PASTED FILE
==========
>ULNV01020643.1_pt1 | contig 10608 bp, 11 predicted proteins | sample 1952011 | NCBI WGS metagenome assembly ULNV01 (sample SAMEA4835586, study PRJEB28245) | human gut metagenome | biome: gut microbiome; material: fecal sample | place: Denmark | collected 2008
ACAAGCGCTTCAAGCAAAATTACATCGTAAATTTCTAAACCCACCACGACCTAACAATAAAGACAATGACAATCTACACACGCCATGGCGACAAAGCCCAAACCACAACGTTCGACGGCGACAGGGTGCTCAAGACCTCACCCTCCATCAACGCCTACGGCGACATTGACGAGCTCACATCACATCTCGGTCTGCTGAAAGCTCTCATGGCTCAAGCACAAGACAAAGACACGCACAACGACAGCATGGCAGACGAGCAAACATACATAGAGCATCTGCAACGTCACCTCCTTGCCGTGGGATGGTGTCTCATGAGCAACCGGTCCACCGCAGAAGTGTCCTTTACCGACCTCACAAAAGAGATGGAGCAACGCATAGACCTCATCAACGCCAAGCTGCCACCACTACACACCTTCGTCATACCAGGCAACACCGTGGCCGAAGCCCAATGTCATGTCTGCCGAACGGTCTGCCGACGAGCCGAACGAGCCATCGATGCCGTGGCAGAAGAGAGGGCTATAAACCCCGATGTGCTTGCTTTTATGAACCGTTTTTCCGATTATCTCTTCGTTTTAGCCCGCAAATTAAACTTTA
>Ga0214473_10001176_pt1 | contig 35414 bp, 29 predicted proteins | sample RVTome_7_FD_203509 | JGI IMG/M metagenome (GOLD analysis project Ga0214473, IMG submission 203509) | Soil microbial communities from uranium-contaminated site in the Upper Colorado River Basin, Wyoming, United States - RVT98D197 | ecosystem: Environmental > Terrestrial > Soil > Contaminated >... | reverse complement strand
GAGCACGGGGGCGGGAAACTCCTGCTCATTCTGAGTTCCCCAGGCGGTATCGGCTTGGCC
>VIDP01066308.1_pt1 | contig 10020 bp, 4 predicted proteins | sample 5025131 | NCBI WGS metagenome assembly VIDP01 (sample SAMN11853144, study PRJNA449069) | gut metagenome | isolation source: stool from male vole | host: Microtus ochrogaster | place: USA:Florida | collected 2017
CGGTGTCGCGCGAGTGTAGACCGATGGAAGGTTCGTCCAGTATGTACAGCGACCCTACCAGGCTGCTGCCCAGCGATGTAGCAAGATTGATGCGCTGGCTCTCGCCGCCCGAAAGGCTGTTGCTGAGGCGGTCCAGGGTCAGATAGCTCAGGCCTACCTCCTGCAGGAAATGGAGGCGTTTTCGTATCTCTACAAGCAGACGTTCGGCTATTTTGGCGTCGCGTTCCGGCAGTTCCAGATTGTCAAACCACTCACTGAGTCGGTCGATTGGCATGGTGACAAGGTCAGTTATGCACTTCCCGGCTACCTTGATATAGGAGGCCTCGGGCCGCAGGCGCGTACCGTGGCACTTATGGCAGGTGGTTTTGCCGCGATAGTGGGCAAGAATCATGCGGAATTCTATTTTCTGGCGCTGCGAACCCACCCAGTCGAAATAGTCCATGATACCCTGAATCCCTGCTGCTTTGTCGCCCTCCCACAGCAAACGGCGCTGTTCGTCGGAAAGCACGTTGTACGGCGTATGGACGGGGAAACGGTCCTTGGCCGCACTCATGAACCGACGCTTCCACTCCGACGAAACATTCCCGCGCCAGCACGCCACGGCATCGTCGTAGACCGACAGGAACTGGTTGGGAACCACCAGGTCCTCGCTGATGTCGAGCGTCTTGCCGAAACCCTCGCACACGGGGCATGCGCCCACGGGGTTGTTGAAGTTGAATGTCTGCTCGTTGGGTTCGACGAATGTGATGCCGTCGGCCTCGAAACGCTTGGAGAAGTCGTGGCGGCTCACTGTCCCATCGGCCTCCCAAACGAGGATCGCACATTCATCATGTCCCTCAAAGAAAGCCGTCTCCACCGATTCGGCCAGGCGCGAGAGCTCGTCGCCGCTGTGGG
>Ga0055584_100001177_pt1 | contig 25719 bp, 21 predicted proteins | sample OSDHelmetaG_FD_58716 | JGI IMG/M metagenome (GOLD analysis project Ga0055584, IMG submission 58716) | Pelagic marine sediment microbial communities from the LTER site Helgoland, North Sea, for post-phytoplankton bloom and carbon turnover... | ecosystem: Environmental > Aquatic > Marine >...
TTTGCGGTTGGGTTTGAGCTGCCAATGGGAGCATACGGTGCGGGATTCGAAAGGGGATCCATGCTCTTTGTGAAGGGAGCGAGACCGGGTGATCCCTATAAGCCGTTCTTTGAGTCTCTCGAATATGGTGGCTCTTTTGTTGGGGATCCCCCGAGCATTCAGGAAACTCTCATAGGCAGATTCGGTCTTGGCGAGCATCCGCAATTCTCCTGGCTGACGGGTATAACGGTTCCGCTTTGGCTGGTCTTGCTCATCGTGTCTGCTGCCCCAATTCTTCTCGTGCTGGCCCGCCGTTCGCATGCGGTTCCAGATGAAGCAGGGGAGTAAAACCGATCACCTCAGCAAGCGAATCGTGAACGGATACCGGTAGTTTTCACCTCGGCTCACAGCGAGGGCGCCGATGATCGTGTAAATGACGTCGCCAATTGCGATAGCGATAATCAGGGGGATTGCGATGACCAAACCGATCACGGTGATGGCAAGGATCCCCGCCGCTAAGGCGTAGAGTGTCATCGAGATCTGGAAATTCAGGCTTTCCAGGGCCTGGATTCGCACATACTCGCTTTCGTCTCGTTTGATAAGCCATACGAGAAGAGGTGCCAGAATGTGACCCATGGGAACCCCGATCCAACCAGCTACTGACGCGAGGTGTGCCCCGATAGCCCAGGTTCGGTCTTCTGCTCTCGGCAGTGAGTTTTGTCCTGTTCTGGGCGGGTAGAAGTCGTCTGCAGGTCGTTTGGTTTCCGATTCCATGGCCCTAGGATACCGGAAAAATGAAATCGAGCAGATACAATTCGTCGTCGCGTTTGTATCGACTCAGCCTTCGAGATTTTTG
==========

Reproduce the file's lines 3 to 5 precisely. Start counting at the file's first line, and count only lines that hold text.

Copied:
>Ga0214473_10001176_pt1 | contig 35414 bp, 29 predicted proteins | sample RVTome_7_FD_203509 | JGI IMG/M metagenome (GOLD analysis project Ga0214473, IMG submission 203509) | Soil microbial communities from uranium-contaminated site in the Upper Colorado River Basin, Wyoming, United States - RVT98D197 | ecosystem: Environmental > Terrestrial > Soil > Contaminated >... | reverse complement strand
GAGCACGGGGGCGGGAAACTCCTGCTCATTCTGAGTTCCCCAGGCGGTATCGGCTTGGCC
>VIDP01066308.1_pt1 | contig 10020 bp, 4 predicted proteins | sample 5025131 | NCBI WGS metagenome assembly VIDP01 (sample SAMN11853144, study PRJNA449069) | gut metagenome | isolation source: stool from male vole | host: Microtus ochrogaster | place: USA:Florida | collected 2017